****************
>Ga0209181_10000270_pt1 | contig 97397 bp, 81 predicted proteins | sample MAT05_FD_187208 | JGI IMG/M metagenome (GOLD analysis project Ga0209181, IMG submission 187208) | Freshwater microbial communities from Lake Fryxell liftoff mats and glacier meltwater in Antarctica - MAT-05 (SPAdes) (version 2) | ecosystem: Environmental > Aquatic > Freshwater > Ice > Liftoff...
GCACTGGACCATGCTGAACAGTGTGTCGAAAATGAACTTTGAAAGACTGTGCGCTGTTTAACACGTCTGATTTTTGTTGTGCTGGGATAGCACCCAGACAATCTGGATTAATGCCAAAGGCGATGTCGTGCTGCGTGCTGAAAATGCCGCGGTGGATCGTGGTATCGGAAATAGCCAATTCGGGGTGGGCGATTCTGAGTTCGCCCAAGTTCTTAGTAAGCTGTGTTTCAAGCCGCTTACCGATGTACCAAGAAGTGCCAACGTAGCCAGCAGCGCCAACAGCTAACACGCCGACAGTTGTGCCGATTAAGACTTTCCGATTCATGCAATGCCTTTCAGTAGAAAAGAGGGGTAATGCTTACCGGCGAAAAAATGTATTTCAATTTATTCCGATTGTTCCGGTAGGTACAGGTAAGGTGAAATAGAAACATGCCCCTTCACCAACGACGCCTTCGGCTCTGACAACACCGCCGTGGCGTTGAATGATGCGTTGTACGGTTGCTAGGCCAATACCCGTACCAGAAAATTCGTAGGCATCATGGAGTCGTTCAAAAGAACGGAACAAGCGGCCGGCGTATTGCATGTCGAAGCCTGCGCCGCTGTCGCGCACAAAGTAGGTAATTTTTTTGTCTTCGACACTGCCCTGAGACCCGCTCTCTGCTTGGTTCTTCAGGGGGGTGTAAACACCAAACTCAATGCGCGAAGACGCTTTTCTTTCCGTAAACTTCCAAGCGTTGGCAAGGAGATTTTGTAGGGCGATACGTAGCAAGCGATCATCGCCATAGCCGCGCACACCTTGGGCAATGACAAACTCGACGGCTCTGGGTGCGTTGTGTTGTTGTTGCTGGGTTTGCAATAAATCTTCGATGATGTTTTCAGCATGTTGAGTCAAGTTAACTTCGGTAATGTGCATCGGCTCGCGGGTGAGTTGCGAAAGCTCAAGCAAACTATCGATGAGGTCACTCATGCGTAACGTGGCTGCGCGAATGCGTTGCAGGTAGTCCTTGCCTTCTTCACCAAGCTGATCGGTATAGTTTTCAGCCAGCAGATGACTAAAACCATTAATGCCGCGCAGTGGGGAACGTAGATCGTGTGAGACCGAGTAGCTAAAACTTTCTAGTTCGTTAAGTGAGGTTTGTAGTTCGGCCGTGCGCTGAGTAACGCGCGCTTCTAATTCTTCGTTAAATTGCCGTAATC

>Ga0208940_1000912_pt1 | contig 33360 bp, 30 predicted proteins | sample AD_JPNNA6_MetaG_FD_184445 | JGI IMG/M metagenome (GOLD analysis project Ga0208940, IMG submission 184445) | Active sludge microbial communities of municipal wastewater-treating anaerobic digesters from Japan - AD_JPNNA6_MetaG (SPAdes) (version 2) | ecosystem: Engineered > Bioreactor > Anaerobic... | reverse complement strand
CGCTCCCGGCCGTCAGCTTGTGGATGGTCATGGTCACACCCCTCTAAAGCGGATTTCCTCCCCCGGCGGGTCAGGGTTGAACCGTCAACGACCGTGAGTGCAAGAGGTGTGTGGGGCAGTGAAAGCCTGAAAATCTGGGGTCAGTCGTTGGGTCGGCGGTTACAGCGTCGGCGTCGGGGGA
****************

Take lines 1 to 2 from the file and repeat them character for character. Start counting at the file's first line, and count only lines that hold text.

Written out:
>Ga0209181_10000270_pt1 | contig 97397 bp, 81 predicted proteins | sample MAT05_FD_187208 | JGI IMG/M metagenome (GOLD analysis project Ga0209181, IMG submission 187208) | Freshwater microbial communities from Lake Fryxell liftoff mats and glacier meltwater in Antarctica - MAT-05 (SPAdes) (version 2) | ecosystem: Environmental > Aquatic > Freshwater > Ice > Liftoff...
GCACTGGACCATGCTGAACAGTGTGTCGAAAATGAACTTTGAAAGACTGTGCGCTGTTTAACACGTCTGATTTTTGTTGTGCTGGGATAGCACCCAGACAATCTGGATTAATGCCAAAGGCGATGTCGTGCTGCGTGCTGAAAATGCCGCGGTGGATCGTGGTATCGGAAATAGCCAATTCGGGGTGGGCGATTCTGAGTTCGCCCAAGTTCTTAGTAAGCTGTGTTTCAAGCCGCTTACCGATGTACCAAGAAGTGCCAACGTAGCCAGCAGCGCCAACAGCTAACACGCCGACAGTTGTGCCGATTAAGACTTTCCGATTCATGCAATGCCTTTCAGTAGAAAAGAGGGGTAATGCTTACCGGCGAAAAAATGTATTTCAATTTATTCCGATTGTTCCGGTAGGTACAGGTAAGGTGAAATAGAAACATGCCCCTTCACCAACGACGCCTTCGGCTCTGACAACACCGCCGTGGCGTTGAATGATGCGTTGTACGGTTGCTAGGCCAATACCCGTACCAGAAAATTCGTAGGCATCATGGAGTCGTTCAAAAGAACGGAACAAGCGGCCGGCGTATTGCATGTCGAAGCCTGCGCCGCTGTCGCGCACAAAGTAGGTAATTTTTTTGTCTTCGACACTGCCCTGAGACCCGCTCTCTGCTTGGTTCTTCAGGGGGGTGTAAACACCAAACTCAATGCGCGAAGACGCTTTTCTTTCCGTAAACTTCCAAGCGTTGGCAAGGAGATTTTGTAGGGCGATACGTAGCAAGCGATCATCGCCATAGCCGCGCACACCTTGGGCAATGACAAACTCGACGGCTCTGGGTGCGTTGTGTTGTTGTTGCTGGGTTTGCAATAAATCTTCGATGATGTTTTCAGCATGTTGAGTCAAGTTAACTTCGGTAATGTGCATCGGCTCGCGGGTGAGTTGCGAAAGCTCAAGCAAACTATCGATGAGGTCACTCATGCGTAACGTGGCTGCGCGAATGCGTTGCAGGTAGTCCTTGCCTTCTTCACCAAGCTGATCGGTATAGTTTTCAGCCAGCAGATGACTAAAACCATTAATGCCGCGCAGTGGGGAACGTAGATCGTGTGAGACCGAGTAGCTAAAACTTTCTAGTTCGTTAAGTGAGGTTTGTAGTTCGGCCGTGCGCTGAGTAACGCGCGCTTCTAATTCTTCGTTAAATTGCCGTAATC